Q A couple of times on some of the things you've mentioned, when the President mentioned them, it was mentioned that there would be battles over budgets and the expense of some of these proposals. That hasn't been said about the bill that would be introduced to allow states to share background information. But was that one considered a breeze to get through Congress and do you know when it would be introduced?

MR. REED: I think we're sending up the legislation today. I can't tell you how controversial that's going to be. Jen, do you want to --

MS. KLEIN: Yes, I don't think I would use the word, "a breeze." I think it has some strong support, but it's a long road to get Congress to pass them and states to ratify it.

Q How open is the administration to the idea of encouraging workers to work two-thirds time if they're married? There is this idea of the four-thirds role, where each parents would only work two thirds of the time so they could spend more time with their children, in terms of encouraging employers to -- on that favorably.

MR. REED: I think we would want to encourage every employer to provide as much flexibility as they can to their workers, and we want to encourage parents to spend time with their children when they can. But this is ultimately a matter of choice and economic necessity based on the individual circumstances of every family. But certainly, we think it's good for the kids to be around their parents as much as they can. It's good for the parents, and it's ultimately, we think, good for the economy to have parents who are focused on work when they are at work and have a chance to focus on their children when they are at home.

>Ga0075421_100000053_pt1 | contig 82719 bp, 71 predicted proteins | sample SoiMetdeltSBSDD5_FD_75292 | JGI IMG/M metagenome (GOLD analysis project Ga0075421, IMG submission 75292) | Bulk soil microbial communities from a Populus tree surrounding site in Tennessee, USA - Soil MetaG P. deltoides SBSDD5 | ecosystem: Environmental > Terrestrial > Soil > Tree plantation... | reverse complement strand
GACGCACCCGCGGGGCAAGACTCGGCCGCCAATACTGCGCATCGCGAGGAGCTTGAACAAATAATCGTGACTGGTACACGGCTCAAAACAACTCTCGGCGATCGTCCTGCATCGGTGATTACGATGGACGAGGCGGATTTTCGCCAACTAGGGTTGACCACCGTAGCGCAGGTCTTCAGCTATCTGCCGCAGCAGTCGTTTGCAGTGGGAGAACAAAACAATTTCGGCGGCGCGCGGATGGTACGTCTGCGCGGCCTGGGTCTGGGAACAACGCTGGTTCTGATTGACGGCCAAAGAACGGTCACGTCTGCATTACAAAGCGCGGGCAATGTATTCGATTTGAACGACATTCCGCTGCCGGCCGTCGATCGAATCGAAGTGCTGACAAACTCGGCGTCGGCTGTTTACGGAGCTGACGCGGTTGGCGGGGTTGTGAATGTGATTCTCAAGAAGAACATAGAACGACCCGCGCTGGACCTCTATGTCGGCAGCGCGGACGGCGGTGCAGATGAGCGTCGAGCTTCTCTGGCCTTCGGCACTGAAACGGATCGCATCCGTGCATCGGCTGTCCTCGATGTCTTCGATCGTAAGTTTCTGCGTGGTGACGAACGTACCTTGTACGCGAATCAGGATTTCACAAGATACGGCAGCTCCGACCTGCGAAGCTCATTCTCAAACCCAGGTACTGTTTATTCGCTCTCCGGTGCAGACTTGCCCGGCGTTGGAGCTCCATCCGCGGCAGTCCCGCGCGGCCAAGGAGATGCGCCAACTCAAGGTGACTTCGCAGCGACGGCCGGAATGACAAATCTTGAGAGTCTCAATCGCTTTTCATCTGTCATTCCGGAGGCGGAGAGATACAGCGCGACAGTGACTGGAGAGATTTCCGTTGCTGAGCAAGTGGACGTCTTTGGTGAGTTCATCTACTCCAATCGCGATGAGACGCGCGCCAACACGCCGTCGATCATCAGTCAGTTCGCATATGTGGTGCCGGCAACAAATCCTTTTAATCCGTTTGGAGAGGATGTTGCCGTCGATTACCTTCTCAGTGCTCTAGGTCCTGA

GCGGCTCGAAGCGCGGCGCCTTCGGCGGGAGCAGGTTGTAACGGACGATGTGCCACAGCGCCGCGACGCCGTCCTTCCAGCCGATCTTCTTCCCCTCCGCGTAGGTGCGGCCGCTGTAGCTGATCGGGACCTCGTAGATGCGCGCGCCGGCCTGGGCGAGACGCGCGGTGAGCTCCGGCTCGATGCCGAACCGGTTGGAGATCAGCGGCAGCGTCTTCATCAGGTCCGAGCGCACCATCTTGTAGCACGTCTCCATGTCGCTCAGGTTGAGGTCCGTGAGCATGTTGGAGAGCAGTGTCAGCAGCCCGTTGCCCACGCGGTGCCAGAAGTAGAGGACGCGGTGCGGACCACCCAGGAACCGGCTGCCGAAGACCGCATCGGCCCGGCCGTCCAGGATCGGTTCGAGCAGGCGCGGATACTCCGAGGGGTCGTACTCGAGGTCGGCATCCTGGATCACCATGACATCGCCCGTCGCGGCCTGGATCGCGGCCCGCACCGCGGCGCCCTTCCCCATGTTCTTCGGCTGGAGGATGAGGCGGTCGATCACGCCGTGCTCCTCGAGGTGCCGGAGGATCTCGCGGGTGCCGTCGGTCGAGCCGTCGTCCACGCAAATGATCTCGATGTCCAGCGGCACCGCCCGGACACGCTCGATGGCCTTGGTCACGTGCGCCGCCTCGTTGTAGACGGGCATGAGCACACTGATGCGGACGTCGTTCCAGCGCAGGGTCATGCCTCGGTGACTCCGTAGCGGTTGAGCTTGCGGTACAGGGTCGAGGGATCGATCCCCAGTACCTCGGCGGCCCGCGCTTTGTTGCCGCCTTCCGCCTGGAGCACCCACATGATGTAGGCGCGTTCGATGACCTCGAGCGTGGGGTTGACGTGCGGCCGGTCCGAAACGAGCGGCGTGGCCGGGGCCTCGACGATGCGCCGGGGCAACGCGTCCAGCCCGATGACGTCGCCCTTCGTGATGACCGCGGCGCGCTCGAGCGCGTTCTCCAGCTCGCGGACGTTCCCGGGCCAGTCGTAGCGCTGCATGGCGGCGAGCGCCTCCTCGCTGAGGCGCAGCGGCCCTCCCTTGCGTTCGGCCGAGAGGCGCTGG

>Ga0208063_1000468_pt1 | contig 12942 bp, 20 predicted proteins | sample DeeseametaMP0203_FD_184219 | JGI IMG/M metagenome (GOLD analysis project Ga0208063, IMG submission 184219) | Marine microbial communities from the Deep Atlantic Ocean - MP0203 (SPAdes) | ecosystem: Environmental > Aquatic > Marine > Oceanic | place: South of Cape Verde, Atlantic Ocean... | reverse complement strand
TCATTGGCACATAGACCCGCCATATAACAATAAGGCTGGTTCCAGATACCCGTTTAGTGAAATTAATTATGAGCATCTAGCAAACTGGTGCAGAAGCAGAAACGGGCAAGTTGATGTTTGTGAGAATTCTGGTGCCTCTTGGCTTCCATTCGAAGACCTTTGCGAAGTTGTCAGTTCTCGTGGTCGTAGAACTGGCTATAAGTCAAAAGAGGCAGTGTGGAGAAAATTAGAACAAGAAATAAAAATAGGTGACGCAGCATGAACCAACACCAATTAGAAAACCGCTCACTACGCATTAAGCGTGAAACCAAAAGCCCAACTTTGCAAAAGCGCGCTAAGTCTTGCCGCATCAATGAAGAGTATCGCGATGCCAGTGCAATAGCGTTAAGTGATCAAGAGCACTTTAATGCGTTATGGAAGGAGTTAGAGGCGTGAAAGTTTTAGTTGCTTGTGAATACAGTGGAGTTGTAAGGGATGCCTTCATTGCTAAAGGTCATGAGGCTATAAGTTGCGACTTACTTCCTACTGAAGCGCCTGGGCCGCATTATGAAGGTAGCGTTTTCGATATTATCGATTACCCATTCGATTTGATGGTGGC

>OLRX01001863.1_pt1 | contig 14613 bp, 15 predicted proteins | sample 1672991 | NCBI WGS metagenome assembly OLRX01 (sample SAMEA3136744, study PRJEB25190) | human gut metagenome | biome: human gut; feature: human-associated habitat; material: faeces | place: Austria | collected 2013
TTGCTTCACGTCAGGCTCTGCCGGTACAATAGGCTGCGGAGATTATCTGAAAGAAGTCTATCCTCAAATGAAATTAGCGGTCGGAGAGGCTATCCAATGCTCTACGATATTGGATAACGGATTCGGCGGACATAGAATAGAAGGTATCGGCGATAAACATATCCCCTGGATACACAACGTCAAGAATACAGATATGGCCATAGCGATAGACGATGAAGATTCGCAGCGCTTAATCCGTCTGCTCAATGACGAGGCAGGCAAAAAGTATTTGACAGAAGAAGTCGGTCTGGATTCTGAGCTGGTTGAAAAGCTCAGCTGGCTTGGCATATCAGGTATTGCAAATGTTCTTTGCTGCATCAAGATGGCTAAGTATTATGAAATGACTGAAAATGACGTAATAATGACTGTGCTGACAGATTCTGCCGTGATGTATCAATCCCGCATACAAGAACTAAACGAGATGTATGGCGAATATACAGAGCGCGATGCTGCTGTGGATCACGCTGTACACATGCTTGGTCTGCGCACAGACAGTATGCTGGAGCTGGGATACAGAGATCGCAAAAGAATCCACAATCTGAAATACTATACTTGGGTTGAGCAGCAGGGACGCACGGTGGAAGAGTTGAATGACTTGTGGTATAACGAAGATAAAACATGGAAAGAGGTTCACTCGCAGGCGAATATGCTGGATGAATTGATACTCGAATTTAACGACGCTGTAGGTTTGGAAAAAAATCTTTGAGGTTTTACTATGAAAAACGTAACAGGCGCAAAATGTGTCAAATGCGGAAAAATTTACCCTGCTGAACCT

Q How do you view some of the proposals kicking around the Hill reducing or eliminating the marriage tax? Are those thing that you think will help on affordability? Or are those not part of your equation?

MR. REED: Well, it's a complicated issue because the tax code serves as a marriage penalty for about half of married couples, and something of a bonus for the other half. We haven't seen any proposals that can fix the problem with the amount of money we have on hand. But it's certainly something that we're looking at -- not necessarily the marriage tax per se -- but any way we can find to help families be able to make the kind of choices they want to make.

Q Again, on the affordability issue, you mentioned the President and Congress got through the $500 child credit, but that, as I remember, is phased in and not until '99 or 2000, the full $500. In what you're looking at for the state of the union and various options, could it be one of your options to either accelerate the phase-in or even to boost the $500 to $600 or index it?

MR. REED: I think I'd get in trouble with Frank Raines if I committed to that.

Q Go ahead.

MR. REED: I think the -- we're very happy with the child care -- the children's tax credit that we got in the balanced budget. It costs a lot of money to provide across-the-board relief like that. And we think we've already gone a long ways, and to deal with the child care affordability question, there may be more targeted ways of doing it.

Q Can you reveal how much money or if there would be an increase or legislation necessary for the national service program to provide technical assistance to after-school --

MR. REED: That's not a -- we are in the midst of -- or well on the road to getting what we asked for for national service in the appropriations battle. But what the President announced today won't cost any new money.

Thank you.

END 1:30 P.M. EDT